Not that there isn't a little sexy built into the facility - the next level up sports a translucent material normally used in airport terminals, promising a transfixing sight for passers-by when the distillery chooses to light this space during the evening hours. Konya added that if things work out, the development of an even higher level in the facility that, if built, promises to provide visitors one of the more unique panoramic vistas in the city.
Barua, as it turns out, is equally as enthusiastic about where the distillery is going. He not only showed he knows a thing or two about the liquor making process, taking over the tour guide reins at times, but also gave us tour-goers a small hint of what diners in general might expect in the form of a cocktail, turning the making of a (very tasty) Bourbon Smash into a show by adding some liquid nitrogen into the mix.
Speaking with Barua near the tour's end, I got a feel for what excited him the most about the new restaurant. He shared that he wanted to bring back the modernist cooking techniques he encountered in New York while working at restaurants like Mission Chinese and WD~50. However, Barua clarifies that whatever method he may use, whether it be sous vide, liquid nitrogen, or similar, he will not use it simply to be flashy. His desire is to make your food's taste and texture the best it possibly can be.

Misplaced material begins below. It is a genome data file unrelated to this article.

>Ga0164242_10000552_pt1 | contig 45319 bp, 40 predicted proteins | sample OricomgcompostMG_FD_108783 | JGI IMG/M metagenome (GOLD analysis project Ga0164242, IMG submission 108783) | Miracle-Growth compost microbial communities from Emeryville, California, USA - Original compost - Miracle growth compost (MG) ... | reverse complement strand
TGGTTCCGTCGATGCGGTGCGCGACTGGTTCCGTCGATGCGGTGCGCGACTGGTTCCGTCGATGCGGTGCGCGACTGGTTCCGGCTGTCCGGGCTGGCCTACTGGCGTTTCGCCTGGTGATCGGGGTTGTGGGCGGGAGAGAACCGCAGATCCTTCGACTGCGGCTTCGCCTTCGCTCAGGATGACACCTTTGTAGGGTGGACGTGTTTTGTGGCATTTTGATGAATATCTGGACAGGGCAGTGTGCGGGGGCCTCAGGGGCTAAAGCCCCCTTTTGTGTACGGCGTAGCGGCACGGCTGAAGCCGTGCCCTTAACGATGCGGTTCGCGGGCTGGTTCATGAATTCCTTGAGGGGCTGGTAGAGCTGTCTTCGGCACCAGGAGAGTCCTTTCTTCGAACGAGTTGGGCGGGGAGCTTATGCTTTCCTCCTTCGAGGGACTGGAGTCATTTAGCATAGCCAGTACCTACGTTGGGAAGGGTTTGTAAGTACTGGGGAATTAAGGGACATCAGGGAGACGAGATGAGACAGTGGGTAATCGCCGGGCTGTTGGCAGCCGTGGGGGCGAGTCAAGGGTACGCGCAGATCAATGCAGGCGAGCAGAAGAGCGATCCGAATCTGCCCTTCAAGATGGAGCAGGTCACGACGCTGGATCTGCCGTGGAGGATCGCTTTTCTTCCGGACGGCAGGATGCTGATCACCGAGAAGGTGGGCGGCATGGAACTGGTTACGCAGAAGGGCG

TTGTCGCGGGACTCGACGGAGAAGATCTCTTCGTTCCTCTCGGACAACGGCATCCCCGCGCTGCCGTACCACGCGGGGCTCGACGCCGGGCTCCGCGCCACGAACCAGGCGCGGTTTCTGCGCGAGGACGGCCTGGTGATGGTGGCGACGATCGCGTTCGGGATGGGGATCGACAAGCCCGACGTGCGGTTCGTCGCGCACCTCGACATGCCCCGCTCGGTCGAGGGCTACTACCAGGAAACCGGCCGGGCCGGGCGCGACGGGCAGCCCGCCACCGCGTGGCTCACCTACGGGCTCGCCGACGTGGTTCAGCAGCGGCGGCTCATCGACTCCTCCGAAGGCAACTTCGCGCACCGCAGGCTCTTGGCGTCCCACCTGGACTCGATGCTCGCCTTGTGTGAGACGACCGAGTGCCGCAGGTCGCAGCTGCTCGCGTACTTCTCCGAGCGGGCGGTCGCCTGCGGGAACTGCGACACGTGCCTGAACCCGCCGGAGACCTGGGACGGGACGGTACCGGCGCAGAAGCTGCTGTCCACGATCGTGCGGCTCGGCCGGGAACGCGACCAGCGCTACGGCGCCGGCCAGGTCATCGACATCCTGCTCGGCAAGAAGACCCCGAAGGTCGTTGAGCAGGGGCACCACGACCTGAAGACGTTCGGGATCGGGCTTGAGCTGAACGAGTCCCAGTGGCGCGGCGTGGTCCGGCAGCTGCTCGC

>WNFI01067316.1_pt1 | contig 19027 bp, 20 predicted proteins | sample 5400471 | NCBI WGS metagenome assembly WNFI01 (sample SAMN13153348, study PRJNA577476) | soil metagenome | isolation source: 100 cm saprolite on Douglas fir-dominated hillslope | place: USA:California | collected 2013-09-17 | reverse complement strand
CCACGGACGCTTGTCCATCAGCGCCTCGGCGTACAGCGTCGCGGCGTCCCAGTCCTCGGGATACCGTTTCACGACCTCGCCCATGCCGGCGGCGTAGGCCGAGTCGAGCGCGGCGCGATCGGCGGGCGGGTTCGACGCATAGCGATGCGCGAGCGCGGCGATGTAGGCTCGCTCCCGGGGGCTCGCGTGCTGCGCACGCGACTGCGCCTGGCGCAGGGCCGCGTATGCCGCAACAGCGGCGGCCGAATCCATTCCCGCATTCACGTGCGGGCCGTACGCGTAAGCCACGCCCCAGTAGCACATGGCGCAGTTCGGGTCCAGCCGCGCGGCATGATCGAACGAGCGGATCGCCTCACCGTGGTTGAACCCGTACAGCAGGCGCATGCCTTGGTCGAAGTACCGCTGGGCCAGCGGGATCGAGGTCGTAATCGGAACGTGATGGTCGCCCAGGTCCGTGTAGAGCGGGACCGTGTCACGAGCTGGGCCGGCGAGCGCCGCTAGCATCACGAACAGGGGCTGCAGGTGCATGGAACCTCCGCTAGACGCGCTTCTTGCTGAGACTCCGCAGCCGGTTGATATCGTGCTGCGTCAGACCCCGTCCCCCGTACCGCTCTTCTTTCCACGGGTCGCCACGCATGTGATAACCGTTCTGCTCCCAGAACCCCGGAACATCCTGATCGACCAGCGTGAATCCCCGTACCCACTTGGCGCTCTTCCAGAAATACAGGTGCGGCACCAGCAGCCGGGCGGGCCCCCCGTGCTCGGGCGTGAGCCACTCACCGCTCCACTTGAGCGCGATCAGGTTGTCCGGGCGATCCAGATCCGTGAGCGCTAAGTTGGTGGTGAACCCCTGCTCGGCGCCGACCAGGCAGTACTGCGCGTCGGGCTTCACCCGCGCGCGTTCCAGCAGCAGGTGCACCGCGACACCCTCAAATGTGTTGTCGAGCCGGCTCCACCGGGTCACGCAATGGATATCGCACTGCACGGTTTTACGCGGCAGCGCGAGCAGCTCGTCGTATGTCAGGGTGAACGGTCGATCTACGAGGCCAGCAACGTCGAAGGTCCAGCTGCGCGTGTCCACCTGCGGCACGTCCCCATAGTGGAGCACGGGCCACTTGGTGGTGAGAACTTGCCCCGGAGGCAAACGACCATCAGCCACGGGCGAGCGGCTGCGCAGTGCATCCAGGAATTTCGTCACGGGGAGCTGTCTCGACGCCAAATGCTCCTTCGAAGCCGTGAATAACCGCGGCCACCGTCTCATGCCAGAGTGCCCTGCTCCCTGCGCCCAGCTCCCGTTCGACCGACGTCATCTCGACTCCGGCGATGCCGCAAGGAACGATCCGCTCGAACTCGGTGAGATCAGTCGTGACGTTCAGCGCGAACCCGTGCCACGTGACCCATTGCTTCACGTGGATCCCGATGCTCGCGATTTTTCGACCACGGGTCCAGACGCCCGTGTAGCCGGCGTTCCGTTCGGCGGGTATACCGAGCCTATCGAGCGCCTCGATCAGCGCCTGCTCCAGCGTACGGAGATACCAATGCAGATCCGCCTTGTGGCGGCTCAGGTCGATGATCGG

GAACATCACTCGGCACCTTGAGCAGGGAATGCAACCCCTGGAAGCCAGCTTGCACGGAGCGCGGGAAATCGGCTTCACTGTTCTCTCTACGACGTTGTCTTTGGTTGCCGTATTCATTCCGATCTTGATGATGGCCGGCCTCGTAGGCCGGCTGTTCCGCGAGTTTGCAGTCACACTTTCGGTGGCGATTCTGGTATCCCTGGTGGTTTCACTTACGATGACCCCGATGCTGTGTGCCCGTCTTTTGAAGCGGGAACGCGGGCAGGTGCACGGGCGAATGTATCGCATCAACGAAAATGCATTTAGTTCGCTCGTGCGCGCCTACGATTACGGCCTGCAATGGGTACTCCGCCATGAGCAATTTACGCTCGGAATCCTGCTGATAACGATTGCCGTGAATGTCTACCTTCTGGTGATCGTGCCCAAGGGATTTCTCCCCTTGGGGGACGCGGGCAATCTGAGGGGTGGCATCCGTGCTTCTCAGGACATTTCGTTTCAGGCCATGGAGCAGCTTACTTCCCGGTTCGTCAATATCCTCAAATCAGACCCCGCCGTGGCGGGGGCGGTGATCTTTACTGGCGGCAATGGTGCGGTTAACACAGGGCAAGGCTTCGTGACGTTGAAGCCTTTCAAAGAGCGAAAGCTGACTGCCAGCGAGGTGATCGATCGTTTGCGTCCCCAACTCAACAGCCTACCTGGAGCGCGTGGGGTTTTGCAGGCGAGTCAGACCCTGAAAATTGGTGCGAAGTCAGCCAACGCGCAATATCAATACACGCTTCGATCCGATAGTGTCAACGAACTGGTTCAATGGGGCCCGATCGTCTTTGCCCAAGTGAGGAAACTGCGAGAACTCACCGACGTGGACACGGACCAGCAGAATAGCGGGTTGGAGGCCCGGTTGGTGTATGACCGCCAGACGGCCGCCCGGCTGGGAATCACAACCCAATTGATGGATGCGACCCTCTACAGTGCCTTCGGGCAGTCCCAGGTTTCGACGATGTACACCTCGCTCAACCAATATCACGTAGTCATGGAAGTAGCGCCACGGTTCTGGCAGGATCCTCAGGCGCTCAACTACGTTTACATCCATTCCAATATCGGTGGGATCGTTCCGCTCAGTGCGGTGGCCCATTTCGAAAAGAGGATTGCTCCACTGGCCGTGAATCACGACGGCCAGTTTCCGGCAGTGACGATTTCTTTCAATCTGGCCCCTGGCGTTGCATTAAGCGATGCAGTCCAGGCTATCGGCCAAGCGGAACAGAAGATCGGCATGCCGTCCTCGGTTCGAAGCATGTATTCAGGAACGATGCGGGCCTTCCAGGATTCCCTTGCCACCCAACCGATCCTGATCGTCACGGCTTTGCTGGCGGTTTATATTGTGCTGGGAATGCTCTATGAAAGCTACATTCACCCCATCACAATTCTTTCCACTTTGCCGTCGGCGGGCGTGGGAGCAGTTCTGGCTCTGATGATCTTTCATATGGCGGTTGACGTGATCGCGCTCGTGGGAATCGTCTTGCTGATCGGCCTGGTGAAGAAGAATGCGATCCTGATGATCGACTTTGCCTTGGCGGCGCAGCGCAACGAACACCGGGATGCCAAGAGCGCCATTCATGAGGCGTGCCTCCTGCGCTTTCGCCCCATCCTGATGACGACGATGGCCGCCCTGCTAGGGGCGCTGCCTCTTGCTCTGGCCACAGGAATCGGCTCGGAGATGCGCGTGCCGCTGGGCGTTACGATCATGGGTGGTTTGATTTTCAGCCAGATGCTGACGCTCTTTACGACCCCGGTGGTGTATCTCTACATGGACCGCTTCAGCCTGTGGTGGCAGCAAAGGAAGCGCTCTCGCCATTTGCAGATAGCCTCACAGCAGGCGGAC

Of course, we can't write this post without mentioning Middle West's calling card in their OYO-brand spirits. These spirits, which continue to gain acclaim on a world-wide basis (such as the 2016 Berlin International Spirits Competition), were something we had encountered in various cocktails through the years, but tasting them in their pure form made me think of these spirits in a whole new light.
From the vodka (a spirit with some actual taste(!), especially when contrasted with the more typical and very popular neutral vodka they had available for comparison) to their more newly released Vim and Petal gin (with a beguiling mix of botanicals, including Szechuan peppercorn) to the luxuriant Bourbon Barrel-Aged Ohio Maple Syrup, we found something to recommend every thing we sampled (and a few things from their gift shop to refill our liquor cabinet.)